Which offers the best business bank account?
When you open a business bank account, it’s sometimes the default to go to the banks that you know, or may use for you personal finances. That’s fine, as you have bigger value items to work on, rather than devoting time to researching business bank accounts. If you find yourself between one of these names (Barclays, HSBC, Natwest and Lloyds) you might be wondering if you should bother switching, or if they are all an equal offering.
Of course, you might be tempted to go to one of these thanks to the breadth of their offering, and as you grow and scale, probably internationally, you will want a bank that has extensive coverage and international payments, but this doesnt mean you need to stick with one of these banks. Digital or neo banks are ramping up their offering and are increasingly more competitive. Alternatively you may be looking for a bank that can provide lending at the same time. We all know growing a startup can be costly!
So, which one is best for you? We have reviewed the business bank accounts offered in each, and provided a summary and comparison of each below.
Barclays and HSBC lead the way in popularity, but thats not to say they are the best. They do have fairly comprehensive service offerings, so if you wanted a bank which has it all then these two will be the ones for you. All the banks we considered here are frequently complained about when it comes to usability. Rebank can help - we will cover that at the end.
If you are just focused on the UK, Natwest is fairly low cost with no monthly fee. They have a start up account and their Mettle service is specially focused on this sector. You can read a bit more about that in our review of SME banks here.
If you want to hold different currencies with your bank, HSBC will be the one for you. Its not going to be cheap at £96 per year just to have another currency account, as well as paying to send and receive funds. We wouldn’t recommend you do this though, as it’s better to use a specialist provider here and keep HSBC for their offerings like overdrafts, loans, or savings accounts. You can read more about other options here.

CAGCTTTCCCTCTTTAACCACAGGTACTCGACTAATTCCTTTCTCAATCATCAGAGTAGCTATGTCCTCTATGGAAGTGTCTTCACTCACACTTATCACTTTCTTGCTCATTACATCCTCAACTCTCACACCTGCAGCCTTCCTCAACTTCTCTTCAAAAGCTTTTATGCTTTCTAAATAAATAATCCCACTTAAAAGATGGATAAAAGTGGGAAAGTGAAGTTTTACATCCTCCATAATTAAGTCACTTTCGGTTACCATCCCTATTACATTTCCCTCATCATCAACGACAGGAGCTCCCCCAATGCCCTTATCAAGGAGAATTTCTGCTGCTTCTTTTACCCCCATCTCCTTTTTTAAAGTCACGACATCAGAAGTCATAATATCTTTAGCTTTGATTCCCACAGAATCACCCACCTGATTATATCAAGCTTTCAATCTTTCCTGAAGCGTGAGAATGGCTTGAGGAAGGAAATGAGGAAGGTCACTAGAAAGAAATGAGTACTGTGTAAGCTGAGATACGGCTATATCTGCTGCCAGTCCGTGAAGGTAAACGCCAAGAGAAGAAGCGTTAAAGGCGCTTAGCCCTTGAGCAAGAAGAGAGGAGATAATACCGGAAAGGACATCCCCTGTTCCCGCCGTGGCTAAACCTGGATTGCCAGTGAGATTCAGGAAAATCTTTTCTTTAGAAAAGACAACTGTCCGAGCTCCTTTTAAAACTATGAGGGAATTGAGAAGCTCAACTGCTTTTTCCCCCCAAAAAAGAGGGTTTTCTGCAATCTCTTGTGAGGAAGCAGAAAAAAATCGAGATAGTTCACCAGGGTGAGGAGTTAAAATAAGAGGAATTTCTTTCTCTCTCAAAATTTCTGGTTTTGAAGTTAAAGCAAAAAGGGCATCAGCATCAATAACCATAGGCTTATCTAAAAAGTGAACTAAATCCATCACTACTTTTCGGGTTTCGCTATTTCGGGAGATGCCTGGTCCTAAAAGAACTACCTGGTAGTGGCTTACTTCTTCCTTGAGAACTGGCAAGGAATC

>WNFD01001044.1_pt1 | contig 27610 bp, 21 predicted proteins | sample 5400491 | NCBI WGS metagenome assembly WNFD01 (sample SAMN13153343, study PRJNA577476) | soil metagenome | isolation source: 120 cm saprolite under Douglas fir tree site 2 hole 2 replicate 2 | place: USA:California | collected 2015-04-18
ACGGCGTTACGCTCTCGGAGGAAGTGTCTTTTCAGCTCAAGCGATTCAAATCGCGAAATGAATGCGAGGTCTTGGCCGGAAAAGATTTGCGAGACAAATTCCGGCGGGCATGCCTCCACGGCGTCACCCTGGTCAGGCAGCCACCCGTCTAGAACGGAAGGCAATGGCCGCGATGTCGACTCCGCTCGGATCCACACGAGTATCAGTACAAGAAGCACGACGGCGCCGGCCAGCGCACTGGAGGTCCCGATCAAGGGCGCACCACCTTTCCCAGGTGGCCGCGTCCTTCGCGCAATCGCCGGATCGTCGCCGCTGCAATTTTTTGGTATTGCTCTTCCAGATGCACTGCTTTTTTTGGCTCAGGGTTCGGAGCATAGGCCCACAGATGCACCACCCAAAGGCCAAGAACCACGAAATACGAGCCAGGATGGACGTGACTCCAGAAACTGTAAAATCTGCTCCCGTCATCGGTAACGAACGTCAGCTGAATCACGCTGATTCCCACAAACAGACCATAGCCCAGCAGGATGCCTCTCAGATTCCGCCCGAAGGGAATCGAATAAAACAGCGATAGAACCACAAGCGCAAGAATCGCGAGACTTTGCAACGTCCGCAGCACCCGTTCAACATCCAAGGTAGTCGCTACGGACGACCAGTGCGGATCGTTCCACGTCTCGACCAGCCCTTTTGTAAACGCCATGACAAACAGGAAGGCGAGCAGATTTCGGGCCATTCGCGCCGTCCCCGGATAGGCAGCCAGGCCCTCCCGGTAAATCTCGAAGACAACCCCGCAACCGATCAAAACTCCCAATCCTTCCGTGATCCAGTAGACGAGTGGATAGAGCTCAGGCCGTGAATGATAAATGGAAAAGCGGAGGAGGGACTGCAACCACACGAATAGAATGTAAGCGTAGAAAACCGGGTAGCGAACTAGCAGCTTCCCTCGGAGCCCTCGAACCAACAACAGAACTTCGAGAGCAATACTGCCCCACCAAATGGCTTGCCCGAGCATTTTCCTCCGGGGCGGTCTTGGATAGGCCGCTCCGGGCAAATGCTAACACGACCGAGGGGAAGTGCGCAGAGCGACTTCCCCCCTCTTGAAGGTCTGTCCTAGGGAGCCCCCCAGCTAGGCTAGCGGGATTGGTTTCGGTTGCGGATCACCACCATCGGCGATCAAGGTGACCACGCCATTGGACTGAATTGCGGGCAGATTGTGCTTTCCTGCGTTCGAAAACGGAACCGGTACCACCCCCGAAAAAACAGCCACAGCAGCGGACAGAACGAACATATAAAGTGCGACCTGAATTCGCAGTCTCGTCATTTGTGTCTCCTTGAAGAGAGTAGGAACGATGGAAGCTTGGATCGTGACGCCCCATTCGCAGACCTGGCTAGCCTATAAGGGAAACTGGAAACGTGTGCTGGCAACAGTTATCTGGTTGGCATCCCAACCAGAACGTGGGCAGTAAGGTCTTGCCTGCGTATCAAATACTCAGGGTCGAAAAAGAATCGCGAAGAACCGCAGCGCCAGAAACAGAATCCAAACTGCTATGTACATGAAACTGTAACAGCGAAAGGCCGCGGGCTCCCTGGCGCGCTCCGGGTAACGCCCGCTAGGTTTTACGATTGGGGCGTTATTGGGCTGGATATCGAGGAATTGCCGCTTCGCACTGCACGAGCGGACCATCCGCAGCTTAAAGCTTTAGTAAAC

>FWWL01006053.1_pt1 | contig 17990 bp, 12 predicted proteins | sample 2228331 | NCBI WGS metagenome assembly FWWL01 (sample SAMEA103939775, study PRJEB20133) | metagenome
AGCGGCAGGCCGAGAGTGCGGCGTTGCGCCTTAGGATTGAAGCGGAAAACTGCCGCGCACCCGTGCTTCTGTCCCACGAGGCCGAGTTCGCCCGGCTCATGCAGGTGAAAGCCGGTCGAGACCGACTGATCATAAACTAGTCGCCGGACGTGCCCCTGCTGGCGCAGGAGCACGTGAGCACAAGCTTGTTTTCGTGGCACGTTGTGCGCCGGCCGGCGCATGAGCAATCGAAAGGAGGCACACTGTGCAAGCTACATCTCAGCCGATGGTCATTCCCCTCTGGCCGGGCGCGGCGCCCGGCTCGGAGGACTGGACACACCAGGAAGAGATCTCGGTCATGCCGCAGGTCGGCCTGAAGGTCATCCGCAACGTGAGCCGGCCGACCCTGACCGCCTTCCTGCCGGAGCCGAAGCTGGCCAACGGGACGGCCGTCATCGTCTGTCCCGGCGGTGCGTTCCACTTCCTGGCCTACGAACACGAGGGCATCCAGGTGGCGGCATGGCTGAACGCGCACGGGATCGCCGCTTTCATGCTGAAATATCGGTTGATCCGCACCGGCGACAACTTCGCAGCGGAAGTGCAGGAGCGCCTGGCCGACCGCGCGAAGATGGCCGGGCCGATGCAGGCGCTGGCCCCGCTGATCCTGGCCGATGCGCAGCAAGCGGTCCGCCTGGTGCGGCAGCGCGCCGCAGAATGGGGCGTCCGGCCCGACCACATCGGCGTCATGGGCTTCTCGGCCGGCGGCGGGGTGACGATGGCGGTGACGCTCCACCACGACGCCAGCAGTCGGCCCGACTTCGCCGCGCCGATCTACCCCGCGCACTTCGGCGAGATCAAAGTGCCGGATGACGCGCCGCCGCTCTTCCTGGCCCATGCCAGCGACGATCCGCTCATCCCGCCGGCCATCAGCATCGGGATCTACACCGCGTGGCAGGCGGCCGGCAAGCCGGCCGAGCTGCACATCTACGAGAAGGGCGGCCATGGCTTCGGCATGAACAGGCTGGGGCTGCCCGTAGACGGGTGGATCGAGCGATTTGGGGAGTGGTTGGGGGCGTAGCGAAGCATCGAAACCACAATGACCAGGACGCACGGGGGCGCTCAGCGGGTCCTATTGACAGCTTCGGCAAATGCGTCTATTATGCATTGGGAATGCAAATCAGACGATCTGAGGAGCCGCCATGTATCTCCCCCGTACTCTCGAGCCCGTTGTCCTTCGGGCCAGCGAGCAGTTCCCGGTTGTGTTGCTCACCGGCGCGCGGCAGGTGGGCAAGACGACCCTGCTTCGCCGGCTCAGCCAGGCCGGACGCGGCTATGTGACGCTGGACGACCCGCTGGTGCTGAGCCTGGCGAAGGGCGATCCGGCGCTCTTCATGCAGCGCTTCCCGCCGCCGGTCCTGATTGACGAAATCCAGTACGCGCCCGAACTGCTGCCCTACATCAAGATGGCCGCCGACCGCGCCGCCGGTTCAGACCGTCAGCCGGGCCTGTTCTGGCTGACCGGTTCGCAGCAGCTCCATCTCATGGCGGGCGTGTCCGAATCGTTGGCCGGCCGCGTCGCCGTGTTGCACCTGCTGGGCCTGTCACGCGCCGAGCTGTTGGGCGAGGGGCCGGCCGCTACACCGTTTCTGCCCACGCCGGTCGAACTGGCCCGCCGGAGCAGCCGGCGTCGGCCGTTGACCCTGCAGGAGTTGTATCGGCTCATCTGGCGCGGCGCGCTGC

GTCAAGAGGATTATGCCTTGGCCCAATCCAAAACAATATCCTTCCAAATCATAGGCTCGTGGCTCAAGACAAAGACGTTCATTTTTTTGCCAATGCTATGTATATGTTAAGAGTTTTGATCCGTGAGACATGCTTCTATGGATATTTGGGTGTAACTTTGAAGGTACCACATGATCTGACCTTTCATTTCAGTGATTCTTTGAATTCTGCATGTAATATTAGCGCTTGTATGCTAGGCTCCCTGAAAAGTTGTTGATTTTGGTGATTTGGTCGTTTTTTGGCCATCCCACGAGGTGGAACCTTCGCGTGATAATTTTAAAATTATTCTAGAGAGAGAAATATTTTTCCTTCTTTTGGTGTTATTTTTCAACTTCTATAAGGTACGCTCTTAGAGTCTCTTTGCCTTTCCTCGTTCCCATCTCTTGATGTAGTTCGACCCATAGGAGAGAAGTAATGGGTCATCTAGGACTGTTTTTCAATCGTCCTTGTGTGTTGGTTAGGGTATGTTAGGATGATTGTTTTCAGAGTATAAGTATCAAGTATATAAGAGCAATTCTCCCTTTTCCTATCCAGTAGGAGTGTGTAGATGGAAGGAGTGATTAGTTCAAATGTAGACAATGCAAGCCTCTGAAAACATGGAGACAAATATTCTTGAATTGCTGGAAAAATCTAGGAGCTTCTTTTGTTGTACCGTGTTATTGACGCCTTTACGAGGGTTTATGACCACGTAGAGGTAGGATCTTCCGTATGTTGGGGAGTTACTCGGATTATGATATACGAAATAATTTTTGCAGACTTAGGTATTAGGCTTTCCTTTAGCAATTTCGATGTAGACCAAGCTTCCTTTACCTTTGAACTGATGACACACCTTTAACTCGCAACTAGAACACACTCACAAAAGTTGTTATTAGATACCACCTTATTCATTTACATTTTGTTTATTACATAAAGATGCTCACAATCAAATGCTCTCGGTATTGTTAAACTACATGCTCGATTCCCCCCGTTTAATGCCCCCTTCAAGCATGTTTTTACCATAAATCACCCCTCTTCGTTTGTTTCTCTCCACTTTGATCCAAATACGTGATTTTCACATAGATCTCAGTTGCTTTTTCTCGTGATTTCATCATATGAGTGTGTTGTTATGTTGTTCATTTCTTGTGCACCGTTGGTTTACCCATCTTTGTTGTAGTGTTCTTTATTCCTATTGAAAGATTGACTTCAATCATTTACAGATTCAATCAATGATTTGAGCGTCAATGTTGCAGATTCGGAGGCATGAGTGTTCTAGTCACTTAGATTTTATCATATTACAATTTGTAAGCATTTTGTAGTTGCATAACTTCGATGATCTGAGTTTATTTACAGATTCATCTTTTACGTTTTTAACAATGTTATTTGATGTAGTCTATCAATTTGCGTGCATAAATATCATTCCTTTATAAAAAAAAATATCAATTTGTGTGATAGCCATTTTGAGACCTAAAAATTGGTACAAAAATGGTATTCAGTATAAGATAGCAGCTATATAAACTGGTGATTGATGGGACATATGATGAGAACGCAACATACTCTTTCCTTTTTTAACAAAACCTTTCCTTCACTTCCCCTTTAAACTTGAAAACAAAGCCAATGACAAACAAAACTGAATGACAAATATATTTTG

Barclays isnt known for its great customer service, or its easy to use online banking, however it does get the popular vote for having a broad range of services and being able to service many different needs. When it comes to overdrafts, loans and other supplemental services, Barclays certainly has a long list.
Subject to criteria, it does offer a business account fee free for 12 months, after that an £8 per month fee applies.
You can take advantage of its partnership with Freshbooks to get access to the accounting software for free, when using this account.
Barclaycard is a well built out service in itself, so its card provision is better than some competitors.
International payments with Barclays come at a high price, with a poor exchange rate and a £25 charge for each and every payment means this is not an account to use if you have lots of international suppliers.
HSBC is another very popular choice, with lots of startups choosing the bank as their business account provider. Given its reputation for international banking, its perhaps not surprising. What is surprising, is that its one of the more expensive options to do so!
Their mobile banking offering has improved, and at present is a better experience than the desktop version, so for more established businesses, this is frustrating but overall not too bad. Its international coverage is extensive and it can offer multi-currency accounts, although you will need to pay £96 per account per year to access this.
Natwest is not very popular with businesses, although with no account fee and total free payments its perhaps a little unusual. You can take advantage of its partnership with FreeAgent to get access to the accounting software for free, when using this account adding to the value.
Natwest is aiming to position itself as a startup banking option, by offering a business advice and support via its accelerator, and even extending to offering startup specific mobile accounts. With startup accounts, it can be quick, cheap and easy, but consider if its worth the effort given it might not be suitable to scale with you.
We don’t often see businesses using Lloyds, its £20 account fee might be to blame there, however that is offset by having no payment fees.
Its online banking offering is certainly sub par, and is the most unwieldy compared to the three others here. If you are tempted by the fee free payments, consider the ease of use as well.
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Choosing the best traditional business bank account can feel like a minefield, and with so many different options to choose from it’s hard to find your bank of choice. Before making any decisions, have a clear idea of what you need from your business bank account.
These are the all important questions you should know the answer to before choosing your account. Doing this will help you narrow down your options and zoom in on the account that’s right for your business.